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updated: 4/29/2014 8:56 PM

Blackhawks not afraid to get physical

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  • Brandon Saad, here delivering a check to the Blues' Adam Cracknell, and the Blackhawks know the importance of playing physical hockey.

    Brandon Saad, here delivering a check to the Blues' Adam Cracknell, and the Blackhawks know the importance of playing physical hockey.
    Associated Press


Having won two Stanley Cups in a span of four seasons, most NHL teams are past trying to intimidate the Blackhawks.

But it doesn't mean they'll stop trying to pound on them.

That's the nature of hockey. Bigger teams beat on smaller teams. Heavy teams that can't skate with finesse teams will try to slow the game down with a punishing style.

It has its merits. Even if the Hawks aren't scared, it doesn't mean they're immune to the results. Hitting takes a toll, causes injury and wears teams out. Some players start looking for the hit instead of the puck.

And that's why the Hawks like finishing their checks, too.

"You can gain momentum off a great hit," said Duncan Keith. "This is the playoffs. Obviously, you need to be physical.

"Our team game is based on speed and skill. I don't think we get intimidated, but at the same time you have to take advantage of opportunities to hit when they're there."

Though "hitting" has become a dirty word in Gary Bettman's NHL, there's not a coach or player in hockey who doesn't comprehend its value -- even if it often escapes the understanding of some fans and media new to the game.

"I think we're comfortable playing any style of play," said Patrick Sharp. "It was a tough series against the Blues. Hard fought start to finish.

"The fact that we can hang in there and dish out some big hits and physical play ourselves, and come out on top, is a good feeling going forward."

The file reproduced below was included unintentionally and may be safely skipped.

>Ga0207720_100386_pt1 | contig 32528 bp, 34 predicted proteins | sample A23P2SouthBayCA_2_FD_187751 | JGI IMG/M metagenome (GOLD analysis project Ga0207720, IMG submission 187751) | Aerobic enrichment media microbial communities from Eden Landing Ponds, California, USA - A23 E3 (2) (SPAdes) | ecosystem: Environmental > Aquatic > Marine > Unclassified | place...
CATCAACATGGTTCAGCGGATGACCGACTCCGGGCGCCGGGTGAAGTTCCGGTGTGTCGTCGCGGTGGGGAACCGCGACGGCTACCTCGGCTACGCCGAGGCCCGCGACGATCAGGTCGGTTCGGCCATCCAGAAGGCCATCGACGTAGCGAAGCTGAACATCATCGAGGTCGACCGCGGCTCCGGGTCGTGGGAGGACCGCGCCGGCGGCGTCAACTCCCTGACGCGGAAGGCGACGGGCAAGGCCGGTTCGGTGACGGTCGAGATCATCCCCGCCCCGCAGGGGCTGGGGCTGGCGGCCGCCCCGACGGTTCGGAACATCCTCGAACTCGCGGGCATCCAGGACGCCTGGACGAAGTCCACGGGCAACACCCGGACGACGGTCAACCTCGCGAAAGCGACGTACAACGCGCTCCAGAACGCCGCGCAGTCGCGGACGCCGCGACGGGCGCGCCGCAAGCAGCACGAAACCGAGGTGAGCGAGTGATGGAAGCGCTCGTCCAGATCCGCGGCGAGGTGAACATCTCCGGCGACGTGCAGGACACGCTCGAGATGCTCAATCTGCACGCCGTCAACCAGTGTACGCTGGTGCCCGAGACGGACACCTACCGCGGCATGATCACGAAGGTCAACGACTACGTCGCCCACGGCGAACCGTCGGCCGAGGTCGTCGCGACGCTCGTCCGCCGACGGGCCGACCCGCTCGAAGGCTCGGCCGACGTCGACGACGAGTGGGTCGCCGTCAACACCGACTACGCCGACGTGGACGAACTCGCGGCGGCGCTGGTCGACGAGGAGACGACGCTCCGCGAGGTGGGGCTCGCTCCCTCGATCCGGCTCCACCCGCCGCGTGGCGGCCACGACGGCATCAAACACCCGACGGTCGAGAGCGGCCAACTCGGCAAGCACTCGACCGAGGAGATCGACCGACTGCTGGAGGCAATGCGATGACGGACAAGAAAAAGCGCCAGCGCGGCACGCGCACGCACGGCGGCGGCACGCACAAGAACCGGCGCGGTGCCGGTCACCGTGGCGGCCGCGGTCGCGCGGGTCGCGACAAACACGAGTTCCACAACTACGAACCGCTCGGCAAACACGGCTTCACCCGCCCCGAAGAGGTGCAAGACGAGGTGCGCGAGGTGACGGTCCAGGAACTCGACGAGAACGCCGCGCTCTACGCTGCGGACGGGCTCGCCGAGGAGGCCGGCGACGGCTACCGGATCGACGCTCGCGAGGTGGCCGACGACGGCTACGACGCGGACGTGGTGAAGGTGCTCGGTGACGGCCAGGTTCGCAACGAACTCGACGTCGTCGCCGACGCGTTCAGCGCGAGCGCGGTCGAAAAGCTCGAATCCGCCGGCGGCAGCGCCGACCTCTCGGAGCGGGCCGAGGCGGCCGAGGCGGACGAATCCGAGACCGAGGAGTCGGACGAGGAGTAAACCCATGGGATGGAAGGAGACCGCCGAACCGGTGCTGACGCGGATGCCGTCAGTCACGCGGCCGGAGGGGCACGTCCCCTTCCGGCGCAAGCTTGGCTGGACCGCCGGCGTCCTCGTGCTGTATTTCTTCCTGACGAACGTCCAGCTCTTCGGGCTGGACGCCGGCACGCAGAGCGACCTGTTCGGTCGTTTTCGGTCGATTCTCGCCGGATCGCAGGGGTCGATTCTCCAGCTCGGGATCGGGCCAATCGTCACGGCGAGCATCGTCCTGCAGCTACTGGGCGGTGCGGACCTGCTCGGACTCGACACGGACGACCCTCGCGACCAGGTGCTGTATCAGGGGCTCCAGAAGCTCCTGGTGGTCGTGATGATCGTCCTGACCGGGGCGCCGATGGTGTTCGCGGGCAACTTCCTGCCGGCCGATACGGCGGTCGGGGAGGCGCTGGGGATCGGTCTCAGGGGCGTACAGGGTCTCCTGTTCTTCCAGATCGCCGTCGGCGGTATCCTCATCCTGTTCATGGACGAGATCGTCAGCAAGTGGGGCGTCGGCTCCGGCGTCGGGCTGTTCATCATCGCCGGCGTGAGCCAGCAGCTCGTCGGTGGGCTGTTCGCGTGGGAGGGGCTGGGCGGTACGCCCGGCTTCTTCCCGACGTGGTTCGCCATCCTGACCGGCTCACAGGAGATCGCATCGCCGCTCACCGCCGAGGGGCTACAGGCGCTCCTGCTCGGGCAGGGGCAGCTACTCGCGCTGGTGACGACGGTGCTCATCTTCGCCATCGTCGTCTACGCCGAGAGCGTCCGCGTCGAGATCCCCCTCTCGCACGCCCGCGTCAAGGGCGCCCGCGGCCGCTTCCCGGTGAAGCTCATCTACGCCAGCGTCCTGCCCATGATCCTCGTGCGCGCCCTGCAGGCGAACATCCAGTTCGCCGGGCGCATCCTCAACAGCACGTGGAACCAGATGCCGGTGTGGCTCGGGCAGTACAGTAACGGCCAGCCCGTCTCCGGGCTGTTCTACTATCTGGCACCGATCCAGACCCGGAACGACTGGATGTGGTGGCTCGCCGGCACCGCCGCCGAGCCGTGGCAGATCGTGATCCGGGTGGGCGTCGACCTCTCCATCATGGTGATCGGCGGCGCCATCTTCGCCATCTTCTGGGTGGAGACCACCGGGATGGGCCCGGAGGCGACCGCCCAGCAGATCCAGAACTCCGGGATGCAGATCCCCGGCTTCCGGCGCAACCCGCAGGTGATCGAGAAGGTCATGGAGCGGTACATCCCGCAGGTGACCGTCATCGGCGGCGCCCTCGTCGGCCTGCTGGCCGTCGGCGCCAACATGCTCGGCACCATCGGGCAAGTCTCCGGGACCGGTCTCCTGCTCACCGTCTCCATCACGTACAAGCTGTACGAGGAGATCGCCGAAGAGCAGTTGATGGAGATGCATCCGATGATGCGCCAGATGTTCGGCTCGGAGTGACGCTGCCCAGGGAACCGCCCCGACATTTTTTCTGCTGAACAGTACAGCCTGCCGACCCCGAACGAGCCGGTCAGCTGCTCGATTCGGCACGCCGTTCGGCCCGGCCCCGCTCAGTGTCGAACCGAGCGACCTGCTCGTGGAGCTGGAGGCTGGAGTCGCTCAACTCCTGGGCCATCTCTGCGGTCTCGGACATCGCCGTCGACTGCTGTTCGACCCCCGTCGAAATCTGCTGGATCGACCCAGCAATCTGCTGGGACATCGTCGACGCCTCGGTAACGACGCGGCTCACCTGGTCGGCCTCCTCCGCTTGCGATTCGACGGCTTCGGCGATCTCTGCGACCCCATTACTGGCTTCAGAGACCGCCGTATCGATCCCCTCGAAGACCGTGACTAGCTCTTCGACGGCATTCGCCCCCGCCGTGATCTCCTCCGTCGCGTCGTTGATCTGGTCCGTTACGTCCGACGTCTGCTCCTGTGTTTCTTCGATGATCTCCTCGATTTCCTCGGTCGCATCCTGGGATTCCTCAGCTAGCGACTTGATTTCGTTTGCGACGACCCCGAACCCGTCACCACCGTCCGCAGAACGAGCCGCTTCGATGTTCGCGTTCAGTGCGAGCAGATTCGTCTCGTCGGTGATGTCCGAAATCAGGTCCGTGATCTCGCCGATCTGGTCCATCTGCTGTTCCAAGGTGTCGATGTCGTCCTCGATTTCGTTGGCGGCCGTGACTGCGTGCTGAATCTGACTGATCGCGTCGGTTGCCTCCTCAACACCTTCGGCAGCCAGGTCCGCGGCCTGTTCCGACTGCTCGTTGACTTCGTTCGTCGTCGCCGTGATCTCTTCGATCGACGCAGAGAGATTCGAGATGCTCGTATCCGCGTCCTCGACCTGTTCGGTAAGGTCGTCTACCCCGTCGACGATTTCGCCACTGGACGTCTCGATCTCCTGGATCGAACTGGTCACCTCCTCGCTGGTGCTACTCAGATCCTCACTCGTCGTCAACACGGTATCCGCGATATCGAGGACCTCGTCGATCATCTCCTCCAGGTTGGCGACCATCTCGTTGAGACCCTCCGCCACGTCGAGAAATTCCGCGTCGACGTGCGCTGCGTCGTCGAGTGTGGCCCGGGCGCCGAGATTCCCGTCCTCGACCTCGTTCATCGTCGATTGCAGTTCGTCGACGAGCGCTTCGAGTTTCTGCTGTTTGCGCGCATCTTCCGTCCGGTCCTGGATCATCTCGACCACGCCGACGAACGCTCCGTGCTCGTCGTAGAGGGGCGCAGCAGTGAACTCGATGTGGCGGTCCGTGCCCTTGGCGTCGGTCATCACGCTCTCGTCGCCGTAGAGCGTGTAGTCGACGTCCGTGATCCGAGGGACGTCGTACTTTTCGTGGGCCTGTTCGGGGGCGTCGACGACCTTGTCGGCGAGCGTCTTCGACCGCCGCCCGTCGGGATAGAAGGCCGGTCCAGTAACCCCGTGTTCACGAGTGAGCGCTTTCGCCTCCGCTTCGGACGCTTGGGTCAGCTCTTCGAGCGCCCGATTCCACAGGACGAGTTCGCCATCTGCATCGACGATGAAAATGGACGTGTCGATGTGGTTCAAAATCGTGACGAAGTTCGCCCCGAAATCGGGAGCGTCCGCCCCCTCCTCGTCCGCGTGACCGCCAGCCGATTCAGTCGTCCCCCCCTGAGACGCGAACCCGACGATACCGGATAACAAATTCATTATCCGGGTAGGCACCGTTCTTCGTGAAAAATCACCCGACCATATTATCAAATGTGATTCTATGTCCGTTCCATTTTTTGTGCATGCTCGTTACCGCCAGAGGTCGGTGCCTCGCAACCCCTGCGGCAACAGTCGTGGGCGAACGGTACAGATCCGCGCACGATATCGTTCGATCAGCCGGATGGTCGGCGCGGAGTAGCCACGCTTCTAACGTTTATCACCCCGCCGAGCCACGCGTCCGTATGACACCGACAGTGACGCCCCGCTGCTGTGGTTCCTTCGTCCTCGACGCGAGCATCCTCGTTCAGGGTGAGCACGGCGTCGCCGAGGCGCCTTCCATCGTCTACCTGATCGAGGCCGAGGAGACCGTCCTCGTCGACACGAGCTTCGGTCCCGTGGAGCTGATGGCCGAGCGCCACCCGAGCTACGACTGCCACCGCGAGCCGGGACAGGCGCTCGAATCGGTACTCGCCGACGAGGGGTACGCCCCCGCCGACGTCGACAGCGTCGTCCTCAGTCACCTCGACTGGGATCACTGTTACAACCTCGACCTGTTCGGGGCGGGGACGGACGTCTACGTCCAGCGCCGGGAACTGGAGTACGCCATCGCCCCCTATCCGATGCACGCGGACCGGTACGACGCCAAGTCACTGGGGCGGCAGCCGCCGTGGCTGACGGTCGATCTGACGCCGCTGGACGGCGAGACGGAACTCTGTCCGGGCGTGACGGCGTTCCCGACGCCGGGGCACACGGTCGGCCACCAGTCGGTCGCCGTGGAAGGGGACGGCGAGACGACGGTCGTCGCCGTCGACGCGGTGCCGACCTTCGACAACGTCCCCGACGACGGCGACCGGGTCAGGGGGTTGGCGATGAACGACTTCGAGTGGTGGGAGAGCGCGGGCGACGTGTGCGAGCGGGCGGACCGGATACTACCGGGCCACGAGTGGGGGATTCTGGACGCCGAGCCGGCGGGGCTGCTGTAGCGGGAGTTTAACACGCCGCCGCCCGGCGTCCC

While they didn't amass the Blues' staggering 41.33 hits per game, the Hawks averaged 23.8 against St. Louis, up from 16.7 in the regular season.

"Yeah, it was good," said Bryan Bickell, who's third in the NHL with 35 postseason hits. "Being physical is part of my job. That's a very physical (St. Louis) team, and I needed to bring out my physicality to help out my linemates and cause turnovers.

"It gives me confidence. It's playoff time. Playoffs are more physical than the regular season. I love it."

Of course, it doesn't mean the Hawks deliver a hit at the expense of possessing the puck or making a play at either end of the ice, or even in the neutral zone.

They also don't want to take bad penalties. As good as their penalty kill is right now, that's playing with fire, and the Hawks know they need to cut down on their infractions.

But part of hockey is getting the opposing skater wondering about a hit, and it makes them think twice about possessing the puck.

"That's hockey," Bickell said. "We just have to play our game. We bang when we have to, but we're a speed team. If they can't hit us, we won't get hit."

Postseason hockey is not for the faint of heart, a notion hardly lost on new Calgary GM Brad Treliving.

"We need to get bigger," Treliving said Monday, immediately after getting the job. "That's not just a personal preference. Turn on the TV today and watch the games.

"This is about winning a championship … and you look at the games that are being played right now and it's hard hockey. It's heavy hockey. It's a man's game, a big boy's game out there."

New Carolina GM Ron Francis won the Lady Byng three times during his Hall of Fame career, but upon taking over the Canes on Monday, he said, "I want players who are smart, players who are skilled, players who absolutely love to compete. All things being equal, I would prefer a bigger player."

The Hawks don't seem to care how big their opponent is, and they know they won't have a tougher series physically from this point forward. Sure, there are several teams in the West who hit like St. Louis, but it can't be any worse than what they've just been through.

"The Blues are a tough team, physical team. Lot of intensity and emotion in this series, and it's healthy for our team to go through that," said Hawks coach Joel Quenneville. "We had to be good. That's a good hockey team. They play hard, play the right way."

There's a lot of mutual respect there, and Quenneville is well aware that his team dodged a bullet while playing through a lack of urgency early in the series.

"That's a tough first-round matchup. No easy games, no easy shifts," he said. "We just went through six tough battles and we're fortunate to advance."

Quenneville gave the boys a couple days off and they'll get back to work Wednesday.

"Something we talked about going into the third period (Sunday) was we can get a couple days off with a good 20 minutes," Keith said. "This time of year, it's pretty nice to get some rest."

They earned it.

• Listen to Barry Rozner from 9 a.m. to noon Sundays on the Score's "Hit and Run" show at WSCR 670-AM.

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